Scientists say a partial solution to global warming may lie beneath the seafloor off the coasts of Washington and Oregon. Researchers envision a system where carbon-dioxide emissions from power plants would be captured, liquefied and pumped into porous basalt layers up to a half-mile below the ocean bottom. That would trap the greenhouse gas with...
Scientists say a partial solution to global warming may lie beneath the seafloor off the coasts of Washington and Oregon.
Deep volcanic rocks could serve as a kind of storage locker for carbon dioxide, trapping the greenhouse gas under great pressure with virtually no chance of leaking back into the atmosphere, says a study published Monday in the Proceedings of the National Academy of Sciences.
Researchers envision a system where carbon-dioxide emissions from power plants would be captured, liquefied and pumped into porous basalt layers up to a half-mile below the ocean bottom. They estimate that there’s enough suitable rock off the Pacific Northwest to swallow up more than a century’s worth of the nation’s CO2 output.
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“It’s hard to deny the size of the prize,” said David Goldberg, a geophysicist at Columbia University’s Lamont-Doherty Earth Observatory and lead author of the study.
The idea of pumping carbon dioxide underground isn’t new. Oil companies have been doing it for years to force the last drops out of wells that are running dry. Scientists and some power companies are exploring ways to adapt the approach, also called sequestration, to create permanent underground storage areas to curb carbon-dioxide emissions and slow global warming. But most of that work has focused on the land, Goldberg said.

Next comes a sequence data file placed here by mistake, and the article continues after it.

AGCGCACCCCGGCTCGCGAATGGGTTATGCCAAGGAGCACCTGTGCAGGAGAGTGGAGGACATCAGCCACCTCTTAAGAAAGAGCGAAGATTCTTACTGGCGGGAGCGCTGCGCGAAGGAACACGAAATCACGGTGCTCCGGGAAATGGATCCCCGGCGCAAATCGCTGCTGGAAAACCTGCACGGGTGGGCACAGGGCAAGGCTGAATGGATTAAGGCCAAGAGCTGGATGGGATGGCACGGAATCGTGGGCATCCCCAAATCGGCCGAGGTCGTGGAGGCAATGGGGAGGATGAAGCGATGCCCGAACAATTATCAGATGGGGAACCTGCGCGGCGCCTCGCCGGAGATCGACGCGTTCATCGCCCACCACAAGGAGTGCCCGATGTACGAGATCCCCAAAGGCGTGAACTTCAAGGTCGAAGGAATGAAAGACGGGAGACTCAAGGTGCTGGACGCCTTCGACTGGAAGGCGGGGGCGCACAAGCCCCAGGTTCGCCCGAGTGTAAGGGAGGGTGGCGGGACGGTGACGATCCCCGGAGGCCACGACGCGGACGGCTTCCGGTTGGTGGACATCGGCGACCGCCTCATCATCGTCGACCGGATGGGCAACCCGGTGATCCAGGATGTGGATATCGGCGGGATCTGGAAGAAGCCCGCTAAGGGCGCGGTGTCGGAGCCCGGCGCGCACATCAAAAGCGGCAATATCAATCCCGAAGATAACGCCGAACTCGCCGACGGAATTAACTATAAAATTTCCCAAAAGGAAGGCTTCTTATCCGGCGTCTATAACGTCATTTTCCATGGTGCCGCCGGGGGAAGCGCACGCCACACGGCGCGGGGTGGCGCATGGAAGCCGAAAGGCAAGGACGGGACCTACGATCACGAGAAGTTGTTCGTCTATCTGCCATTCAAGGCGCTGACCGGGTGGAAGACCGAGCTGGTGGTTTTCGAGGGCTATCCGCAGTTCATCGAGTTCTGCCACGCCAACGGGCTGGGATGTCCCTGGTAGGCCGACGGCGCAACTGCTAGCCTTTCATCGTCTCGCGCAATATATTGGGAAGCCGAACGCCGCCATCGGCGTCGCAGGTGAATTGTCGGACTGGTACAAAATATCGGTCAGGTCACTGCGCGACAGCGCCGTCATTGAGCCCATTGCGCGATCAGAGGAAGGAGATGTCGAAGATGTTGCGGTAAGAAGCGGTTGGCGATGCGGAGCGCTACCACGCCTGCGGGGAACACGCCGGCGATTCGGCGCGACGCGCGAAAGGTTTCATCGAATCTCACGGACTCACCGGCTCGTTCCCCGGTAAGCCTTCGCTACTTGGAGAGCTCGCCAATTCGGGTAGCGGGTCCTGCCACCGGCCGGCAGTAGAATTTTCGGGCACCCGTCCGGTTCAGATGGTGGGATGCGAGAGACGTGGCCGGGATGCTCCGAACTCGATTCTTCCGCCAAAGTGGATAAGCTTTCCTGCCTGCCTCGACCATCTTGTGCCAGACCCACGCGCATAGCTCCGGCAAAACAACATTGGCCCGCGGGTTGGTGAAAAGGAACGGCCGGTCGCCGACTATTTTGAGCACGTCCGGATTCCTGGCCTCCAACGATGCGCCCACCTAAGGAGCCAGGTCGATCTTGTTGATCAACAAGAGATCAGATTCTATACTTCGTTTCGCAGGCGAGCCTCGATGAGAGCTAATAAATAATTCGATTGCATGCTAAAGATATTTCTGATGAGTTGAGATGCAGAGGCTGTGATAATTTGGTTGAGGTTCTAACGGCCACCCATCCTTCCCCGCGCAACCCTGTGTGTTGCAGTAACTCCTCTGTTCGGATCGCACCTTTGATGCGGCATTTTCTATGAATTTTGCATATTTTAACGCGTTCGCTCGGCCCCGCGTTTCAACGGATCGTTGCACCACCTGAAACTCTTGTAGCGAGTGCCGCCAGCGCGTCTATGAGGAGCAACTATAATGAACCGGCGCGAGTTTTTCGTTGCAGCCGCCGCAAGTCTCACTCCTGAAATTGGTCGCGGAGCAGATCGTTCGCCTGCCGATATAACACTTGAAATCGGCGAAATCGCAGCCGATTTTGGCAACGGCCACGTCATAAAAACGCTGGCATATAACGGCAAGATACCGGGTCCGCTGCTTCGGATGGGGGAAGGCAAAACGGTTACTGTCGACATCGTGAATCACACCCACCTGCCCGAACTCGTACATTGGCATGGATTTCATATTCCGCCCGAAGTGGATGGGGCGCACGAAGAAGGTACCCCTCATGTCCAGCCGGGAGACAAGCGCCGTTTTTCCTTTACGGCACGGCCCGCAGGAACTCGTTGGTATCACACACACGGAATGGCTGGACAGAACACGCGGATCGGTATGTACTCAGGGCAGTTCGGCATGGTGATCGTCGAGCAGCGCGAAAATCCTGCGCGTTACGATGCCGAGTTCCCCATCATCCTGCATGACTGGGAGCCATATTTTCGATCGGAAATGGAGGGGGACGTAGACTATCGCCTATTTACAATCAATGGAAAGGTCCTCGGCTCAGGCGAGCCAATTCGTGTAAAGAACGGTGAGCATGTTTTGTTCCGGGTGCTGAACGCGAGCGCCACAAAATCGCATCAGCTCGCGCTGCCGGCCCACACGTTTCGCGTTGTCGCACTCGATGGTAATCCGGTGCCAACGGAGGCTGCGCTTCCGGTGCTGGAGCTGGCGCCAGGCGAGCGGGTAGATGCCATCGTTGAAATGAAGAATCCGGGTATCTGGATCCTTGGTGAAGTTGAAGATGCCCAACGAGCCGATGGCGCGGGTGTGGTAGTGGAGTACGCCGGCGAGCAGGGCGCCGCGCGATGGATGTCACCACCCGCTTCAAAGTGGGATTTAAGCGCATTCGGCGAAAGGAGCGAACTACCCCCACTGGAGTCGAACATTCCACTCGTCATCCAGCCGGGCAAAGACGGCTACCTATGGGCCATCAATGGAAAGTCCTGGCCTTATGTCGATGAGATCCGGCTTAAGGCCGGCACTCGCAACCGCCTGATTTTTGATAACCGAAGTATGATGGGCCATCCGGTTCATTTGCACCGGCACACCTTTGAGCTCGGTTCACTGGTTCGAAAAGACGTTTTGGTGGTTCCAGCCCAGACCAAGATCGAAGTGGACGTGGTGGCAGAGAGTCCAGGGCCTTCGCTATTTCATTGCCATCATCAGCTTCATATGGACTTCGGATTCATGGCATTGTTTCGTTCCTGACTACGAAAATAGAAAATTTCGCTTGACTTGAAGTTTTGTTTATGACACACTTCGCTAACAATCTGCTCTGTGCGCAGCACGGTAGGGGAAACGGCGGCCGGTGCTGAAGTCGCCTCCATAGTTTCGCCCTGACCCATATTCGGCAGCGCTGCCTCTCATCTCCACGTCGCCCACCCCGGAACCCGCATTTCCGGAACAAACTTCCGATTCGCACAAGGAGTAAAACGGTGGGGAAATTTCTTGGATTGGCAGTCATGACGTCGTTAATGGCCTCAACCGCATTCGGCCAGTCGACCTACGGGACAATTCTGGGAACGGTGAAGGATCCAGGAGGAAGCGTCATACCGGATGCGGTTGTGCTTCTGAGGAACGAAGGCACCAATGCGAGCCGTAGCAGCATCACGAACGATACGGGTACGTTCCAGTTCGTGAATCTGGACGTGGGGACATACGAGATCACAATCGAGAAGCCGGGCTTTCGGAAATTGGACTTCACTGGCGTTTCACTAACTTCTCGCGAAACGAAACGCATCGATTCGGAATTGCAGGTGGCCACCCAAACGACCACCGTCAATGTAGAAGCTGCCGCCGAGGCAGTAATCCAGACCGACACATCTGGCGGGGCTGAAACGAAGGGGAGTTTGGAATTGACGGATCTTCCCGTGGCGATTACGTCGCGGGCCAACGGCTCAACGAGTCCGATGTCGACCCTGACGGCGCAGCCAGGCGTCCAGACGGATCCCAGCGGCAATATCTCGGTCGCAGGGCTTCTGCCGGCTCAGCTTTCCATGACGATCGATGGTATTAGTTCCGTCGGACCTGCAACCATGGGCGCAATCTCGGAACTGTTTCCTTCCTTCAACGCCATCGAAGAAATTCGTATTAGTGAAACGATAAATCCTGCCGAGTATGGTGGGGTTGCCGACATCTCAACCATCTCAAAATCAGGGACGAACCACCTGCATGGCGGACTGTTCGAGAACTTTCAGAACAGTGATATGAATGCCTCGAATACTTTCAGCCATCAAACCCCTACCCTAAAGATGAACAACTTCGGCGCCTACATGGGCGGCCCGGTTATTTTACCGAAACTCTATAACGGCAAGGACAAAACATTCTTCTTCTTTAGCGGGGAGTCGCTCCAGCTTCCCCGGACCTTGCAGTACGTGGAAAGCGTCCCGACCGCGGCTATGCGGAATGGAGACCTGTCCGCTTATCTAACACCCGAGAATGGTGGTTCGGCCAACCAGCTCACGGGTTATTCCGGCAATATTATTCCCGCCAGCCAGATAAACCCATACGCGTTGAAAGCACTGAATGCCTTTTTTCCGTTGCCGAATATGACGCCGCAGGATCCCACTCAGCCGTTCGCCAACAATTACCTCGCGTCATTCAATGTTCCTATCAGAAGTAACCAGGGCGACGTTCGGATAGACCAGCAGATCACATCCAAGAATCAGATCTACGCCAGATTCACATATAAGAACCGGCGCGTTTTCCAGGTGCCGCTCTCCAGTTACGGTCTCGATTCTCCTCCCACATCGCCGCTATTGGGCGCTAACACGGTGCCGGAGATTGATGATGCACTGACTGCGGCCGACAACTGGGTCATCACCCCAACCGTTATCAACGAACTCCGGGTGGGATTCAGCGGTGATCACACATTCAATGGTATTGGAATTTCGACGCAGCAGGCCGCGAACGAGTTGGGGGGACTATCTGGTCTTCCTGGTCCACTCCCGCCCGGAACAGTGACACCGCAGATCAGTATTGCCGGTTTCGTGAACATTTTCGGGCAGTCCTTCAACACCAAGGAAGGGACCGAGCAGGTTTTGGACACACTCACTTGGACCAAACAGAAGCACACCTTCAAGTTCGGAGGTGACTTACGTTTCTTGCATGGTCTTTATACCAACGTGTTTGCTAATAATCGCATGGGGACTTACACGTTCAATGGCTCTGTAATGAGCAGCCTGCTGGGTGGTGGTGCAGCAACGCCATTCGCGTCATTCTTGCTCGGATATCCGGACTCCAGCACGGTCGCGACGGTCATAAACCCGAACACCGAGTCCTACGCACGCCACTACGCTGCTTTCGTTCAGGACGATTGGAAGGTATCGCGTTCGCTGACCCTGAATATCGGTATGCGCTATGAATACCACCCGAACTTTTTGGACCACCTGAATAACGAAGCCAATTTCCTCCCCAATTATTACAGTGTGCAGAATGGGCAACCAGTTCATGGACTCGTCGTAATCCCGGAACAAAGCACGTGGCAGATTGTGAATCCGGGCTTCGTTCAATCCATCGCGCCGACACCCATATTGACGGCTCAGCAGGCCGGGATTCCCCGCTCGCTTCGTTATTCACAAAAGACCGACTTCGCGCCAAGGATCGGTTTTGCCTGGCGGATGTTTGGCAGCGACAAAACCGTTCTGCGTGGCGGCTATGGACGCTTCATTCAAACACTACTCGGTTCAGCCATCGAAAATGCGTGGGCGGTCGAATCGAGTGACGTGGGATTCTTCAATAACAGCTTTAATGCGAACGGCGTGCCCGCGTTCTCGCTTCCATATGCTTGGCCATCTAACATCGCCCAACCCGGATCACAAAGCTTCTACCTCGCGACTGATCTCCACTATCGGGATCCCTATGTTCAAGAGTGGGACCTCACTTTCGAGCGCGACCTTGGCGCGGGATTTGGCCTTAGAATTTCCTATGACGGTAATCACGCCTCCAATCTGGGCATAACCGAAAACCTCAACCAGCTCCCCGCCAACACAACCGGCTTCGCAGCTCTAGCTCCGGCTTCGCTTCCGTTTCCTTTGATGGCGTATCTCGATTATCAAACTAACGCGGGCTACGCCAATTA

Undersea storage has been largely ignored, even though there’s much more capacity, and repositories would be much less prone to leak, said co-author Taro Takahashi, senior scholar at Lamont-Doherty.
“In principle, the type of reservoir we propose at the ocean floor is one of the safest — if not the safest — way of storing liquefied CO2 for a long, long time,” he said.
But some experts fear that the costs of collecting, piping and compressing the gas, and drilling and servicing the wells could be astronomical.
“If it can’t be done economically, it just won’t happen,” said Pete McGrail, of Pacific Northwest National Laboratory. McGrail is working on a sequestration pilot project in the basalt fields of Eastern Washington.
The proposal also raises questions about possible ecological impacts and seismic hazards. The location the scientists have singled out is on the Juan de Fuca plate, a geologic slab where molten rock oozes onto the seafloor at one margin. The other edge of the plate is being squashed under the continent, setting the stage for major earthquakes.
The scientists say they’ve mapped out a 30,000-square-mile area that avoids the seismically active regions of the plate. They also would avoid drilling near hydrothermal vents, where giant tube worms and other strange forms of sea life abound, said co-author Angela Slagle, a marine geologist. The wells would be more than 100 miles from the coast.